I was riding a motorcycle on a highway that reminded me of California SF-SJ Bay Area Interstates. I could’ve been riding where I-280 goes into SF and splits off toward SFO. It looked oddly like that.
Weirdly, I was on the motorcycle, but ‘I’ was some distance back from it, on my feet, guiding and directing it. It (me on the cycle) was getting further away from me, forcing me to change lanes and strain to see myself. When I did those things, my motion caused my motorcycle to shift and change lanes. I was coming up on a split and didn’t want to miss my turn.
Somehow, I made it. I then stopped at a tee-intersection on some sort of shore. My wife (also on a motorcycle on one moment but then walking in jean and a shirt the next) joined me. As I spoke to her, asking her what she wanted to do, she crossed the street, heading toward the shore. I said, “I guess that’s what we’re doing,” and followed her.
Our neighbor was across the street. She briefly spoke with him. I didn’t, but went toward her as she walked away from him. Watching my neighbor, I thought he was being interviewed. My wife confirmed that when I asked her.
I heard my neighbor say, “I’m not from West Virginia, but when I heard they were going to the wishbone offense, I was sold.”
The dream sort of muddled apart after that, with a brief moment of my neighbor and I comparing motorcycle riding notes, and me mentioning how I was riding it from a distance.
Then it ended.
The Floofberries (floofinition) – Irish alternative floof rock (flock) band that was widely-known for Dolores Floofordan’s voice and style.
In use: “Songs like “Floombie”, “Flinger”, and “Floof to Decide” drove The Floofberries’ commercial success in the 1980s and 19990s.”
gliding in with promises made for others
April taunts me on the outside of the window
safe from the thing that I and the ones like me
might do to her
An old favorite Jethro Tull song came to mind this morning as I thought of self-isolation and the coronavirus social-distance shuffle. “Only Solitaire” is a short ‘un.
Brain-storming habit-forming battle-warning weary
winsome actor spewing spineless chilling lines —
the critics falling over to tell themselves he’s boring
and really not an awful lot of fun.
Well who the hell can he be when he’s never had V.D.,
and he doesn’t even sit on toilet seats?
Court-jesting, never-resting — he must be very cunning
to assume an air of dignity
and bless us all with his oratory prowess,
his lame-brained antics and his jumping in the air.
And every night his act’s the same
and so it must be all a game of chess he’s playing —
“But you’re wrong, Steve: you see, it’s only solitaire.”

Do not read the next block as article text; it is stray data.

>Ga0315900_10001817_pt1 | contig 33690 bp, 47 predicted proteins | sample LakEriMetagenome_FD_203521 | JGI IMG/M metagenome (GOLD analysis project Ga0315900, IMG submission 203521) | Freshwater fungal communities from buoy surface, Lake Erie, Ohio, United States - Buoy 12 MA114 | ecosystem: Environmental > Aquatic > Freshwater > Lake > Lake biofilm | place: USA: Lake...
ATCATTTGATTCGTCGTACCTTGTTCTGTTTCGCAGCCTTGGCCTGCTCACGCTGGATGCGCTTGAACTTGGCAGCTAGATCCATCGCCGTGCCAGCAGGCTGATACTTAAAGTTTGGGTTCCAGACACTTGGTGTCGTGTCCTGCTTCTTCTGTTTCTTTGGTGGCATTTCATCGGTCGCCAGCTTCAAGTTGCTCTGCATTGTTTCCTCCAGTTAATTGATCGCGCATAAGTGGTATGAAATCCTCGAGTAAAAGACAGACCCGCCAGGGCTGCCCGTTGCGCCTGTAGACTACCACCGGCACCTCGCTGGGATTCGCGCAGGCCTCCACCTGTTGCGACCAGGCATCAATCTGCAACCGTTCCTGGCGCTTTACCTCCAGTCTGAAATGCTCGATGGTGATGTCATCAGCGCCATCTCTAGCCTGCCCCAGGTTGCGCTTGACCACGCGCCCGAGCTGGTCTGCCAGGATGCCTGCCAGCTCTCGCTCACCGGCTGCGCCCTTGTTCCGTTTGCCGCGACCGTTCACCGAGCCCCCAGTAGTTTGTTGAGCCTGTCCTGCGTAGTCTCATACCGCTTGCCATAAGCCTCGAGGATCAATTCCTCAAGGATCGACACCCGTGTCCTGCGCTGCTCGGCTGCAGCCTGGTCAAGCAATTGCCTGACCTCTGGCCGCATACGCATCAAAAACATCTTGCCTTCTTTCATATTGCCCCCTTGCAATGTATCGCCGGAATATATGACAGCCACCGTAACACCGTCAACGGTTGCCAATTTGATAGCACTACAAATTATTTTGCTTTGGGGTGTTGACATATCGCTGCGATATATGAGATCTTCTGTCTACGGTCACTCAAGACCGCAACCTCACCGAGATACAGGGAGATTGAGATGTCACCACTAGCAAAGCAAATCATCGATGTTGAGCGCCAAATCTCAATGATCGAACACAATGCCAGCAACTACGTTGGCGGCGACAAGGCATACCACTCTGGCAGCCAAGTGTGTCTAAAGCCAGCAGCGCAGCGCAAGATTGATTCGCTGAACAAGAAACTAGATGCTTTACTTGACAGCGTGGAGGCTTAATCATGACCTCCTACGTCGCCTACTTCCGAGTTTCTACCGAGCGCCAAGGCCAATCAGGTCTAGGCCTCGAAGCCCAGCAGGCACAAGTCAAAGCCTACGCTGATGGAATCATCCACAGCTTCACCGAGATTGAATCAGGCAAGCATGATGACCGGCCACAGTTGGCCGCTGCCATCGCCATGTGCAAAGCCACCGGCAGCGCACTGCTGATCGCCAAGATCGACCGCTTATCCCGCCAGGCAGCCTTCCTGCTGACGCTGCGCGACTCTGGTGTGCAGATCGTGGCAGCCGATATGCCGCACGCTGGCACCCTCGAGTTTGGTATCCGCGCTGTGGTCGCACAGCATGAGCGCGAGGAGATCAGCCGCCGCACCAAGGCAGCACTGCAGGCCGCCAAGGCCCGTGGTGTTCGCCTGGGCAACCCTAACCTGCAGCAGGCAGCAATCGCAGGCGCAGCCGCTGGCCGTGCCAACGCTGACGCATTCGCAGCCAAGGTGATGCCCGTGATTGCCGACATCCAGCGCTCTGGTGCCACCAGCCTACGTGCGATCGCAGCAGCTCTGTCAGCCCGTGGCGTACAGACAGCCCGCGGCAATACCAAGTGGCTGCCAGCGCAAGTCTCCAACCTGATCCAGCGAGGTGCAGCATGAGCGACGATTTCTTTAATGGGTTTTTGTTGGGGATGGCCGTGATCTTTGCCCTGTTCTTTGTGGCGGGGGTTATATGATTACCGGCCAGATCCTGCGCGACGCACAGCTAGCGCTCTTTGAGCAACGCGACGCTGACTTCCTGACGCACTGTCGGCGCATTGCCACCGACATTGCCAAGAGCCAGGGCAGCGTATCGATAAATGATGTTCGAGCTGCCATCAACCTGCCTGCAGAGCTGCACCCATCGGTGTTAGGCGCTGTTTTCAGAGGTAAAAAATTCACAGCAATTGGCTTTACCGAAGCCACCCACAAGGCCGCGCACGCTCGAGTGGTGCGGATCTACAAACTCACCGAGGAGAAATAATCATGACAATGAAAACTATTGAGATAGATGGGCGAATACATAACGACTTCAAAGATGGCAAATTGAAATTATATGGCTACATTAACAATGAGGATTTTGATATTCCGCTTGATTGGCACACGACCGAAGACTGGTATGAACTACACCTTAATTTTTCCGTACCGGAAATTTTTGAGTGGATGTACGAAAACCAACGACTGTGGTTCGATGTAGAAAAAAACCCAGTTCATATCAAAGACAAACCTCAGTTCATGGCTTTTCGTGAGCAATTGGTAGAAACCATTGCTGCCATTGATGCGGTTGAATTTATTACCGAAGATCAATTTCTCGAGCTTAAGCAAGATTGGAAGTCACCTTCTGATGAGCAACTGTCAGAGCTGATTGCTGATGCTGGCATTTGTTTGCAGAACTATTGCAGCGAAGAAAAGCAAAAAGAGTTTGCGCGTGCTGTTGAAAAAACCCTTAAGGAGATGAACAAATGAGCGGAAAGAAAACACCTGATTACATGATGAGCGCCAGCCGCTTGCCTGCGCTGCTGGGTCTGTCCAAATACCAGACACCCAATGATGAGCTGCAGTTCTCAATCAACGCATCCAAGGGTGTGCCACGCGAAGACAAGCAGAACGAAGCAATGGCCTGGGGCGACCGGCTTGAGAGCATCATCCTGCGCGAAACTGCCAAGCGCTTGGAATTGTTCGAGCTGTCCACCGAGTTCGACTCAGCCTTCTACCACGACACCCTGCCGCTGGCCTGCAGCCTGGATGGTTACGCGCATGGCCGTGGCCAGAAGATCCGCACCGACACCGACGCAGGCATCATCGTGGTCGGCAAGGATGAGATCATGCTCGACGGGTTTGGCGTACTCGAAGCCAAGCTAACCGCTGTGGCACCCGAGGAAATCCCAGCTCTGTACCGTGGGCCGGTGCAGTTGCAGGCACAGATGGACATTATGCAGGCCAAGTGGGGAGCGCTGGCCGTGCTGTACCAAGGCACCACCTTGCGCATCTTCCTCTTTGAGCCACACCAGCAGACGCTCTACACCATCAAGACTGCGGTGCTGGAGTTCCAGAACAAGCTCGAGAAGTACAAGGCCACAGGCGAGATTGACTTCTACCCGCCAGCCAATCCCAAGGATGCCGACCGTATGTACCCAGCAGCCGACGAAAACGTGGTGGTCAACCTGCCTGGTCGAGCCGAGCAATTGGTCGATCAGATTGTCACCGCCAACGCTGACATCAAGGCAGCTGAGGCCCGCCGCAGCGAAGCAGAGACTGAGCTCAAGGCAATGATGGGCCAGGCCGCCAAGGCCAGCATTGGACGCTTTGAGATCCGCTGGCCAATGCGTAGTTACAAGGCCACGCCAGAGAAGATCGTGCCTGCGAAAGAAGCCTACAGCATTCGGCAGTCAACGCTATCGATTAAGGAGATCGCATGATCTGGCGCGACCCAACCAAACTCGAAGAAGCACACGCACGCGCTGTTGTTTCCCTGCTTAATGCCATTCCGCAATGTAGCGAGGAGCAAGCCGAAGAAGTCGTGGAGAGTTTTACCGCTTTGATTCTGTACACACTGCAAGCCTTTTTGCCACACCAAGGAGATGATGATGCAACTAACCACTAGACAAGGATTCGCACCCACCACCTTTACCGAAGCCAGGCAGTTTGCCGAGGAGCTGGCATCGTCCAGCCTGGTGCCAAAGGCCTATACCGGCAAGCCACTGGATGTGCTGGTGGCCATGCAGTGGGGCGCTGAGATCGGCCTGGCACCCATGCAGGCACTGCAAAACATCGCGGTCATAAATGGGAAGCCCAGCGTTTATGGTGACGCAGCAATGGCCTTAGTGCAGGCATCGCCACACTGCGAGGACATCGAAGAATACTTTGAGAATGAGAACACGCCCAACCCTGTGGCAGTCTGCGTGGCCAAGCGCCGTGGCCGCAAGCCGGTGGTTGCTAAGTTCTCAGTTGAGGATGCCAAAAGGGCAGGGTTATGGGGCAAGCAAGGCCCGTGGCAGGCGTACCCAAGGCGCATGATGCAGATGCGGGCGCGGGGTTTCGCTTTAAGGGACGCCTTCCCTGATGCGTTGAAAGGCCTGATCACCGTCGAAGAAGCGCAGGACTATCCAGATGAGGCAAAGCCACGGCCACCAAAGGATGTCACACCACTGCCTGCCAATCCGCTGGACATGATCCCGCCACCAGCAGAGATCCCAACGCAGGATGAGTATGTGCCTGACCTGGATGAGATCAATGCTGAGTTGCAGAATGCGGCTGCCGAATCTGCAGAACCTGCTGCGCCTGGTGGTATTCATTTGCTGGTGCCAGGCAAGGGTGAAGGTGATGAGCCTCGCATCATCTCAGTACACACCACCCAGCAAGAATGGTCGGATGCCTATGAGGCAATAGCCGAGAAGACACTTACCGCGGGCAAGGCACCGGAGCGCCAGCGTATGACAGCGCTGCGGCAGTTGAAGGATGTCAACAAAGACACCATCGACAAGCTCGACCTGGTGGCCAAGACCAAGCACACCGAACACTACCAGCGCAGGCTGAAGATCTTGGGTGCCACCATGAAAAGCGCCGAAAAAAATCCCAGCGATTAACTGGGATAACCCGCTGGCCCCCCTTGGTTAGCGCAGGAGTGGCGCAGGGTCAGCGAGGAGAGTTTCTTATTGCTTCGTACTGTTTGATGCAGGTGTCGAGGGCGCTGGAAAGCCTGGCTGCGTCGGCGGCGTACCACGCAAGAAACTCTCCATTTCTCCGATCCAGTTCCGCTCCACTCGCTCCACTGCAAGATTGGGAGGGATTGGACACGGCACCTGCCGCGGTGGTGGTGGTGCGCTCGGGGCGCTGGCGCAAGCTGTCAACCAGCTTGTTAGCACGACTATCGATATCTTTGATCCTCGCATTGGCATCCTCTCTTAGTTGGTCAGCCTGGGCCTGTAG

As it’s so short, my mind jumped to a 1966 Neil Diamond song, “Solitary Man”. (BTW, Johnny Cash did an interesting cover of this song in 2000.)
The song has that pop sound of transition during those days (mid sixties). Featuring a horn section that was often used as pop went electric, becoming rock and more mainstream, the song has a sound that I associate more with adult contemporary. Interesting though, that this sound is being used by several groups now as a retro sound. Think, for example, of Portugal! the Man. WTH, I’ll include that, too. You don’t get a twofer, but a threefer.
That is all. Good day.
Floof Stevens (floofinition) – Floofish singer/songwriter who broke out as a headline show in 1966.
In use: “Floof Stevens bitterly resented it when a human took up the stage name, Cat Stevens, claiming that the latter was stealing Floof Stevens’ material and confusing others about Floof Stevens’ identity. As Floof was a cat, no human lawyer would take up his case.”
Ah, pressure! The pressure on the healthcare system, the pressure on the global economy, the pressure on the governments and the parties, the pressure on the people.
Reading about all the events happening yesterday, the U.S. government’s coronavirus forecasts, and the political sniping, I kept thinking about pressure. Several major retailers say they have a few months of liquidity; they may not survive. People have been furloughed. Sales have plunged. Newly unemployed people are facing the first of the month and the pressure to pay bills when they don’t have much money.
That our ‘healthy economy’ in the U.S. was a facade has been pointed out for decades. Food insecurity was growing. More people were working in consumer oriented service industries. More were depending on tips. The gig economy was rising, and so was wealth inequality.
Billy Joel (such a talented dude) summed up in his song, “Pressure” (1982).